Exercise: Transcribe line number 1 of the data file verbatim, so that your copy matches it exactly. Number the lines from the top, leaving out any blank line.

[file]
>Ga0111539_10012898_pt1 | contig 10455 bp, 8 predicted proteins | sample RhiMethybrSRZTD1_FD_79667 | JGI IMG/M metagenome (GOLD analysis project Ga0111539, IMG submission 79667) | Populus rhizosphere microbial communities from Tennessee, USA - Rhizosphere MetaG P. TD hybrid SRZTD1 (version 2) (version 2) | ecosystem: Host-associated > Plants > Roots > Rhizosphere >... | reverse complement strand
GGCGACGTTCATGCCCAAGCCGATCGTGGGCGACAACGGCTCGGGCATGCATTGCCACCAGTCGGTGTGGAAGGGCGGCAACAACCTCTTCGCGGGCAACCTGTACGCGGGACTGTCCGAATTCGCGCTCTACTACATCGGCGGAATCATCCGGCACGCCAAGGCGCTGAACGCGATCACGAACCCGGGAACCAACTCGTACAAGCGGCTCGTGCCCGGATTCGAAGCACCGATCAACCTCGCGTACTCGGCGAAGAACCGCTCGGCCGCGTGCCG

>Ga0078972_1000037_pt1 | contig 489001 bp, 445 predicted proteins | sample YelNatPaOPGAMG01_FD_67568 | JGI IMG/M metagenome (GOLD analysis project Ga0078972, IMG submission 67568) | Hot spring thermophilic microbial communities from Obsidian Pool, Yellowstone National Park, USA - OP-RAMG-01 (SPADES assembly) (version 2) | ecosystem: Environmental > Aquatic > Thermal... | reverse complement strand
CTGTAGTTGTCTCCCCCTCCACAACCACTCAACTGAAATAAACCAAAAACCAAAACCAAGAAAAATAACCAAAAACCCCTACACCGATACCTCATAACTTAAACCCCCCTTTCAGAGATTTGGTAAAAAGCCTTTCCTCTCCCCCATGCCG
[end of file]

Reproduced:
>Ga0111539_10012898_pt1 | contig 10455 bp, 8 predicted proteins | sample RhiMethybrSRZTD1_FD_79667 | JGI IMG/M metagenome (GOLD analysis project Ga0111539, IMG submission 79667) | Populus rhizosphere microbial communities from Tennessee, USA - Rhizosphere MetaG P. TD hybrid SRZTD1 (version 2) (version 2) | ecosystem: Host-associated > Plants > Roots > Rhizosphere >... | reverse complement strand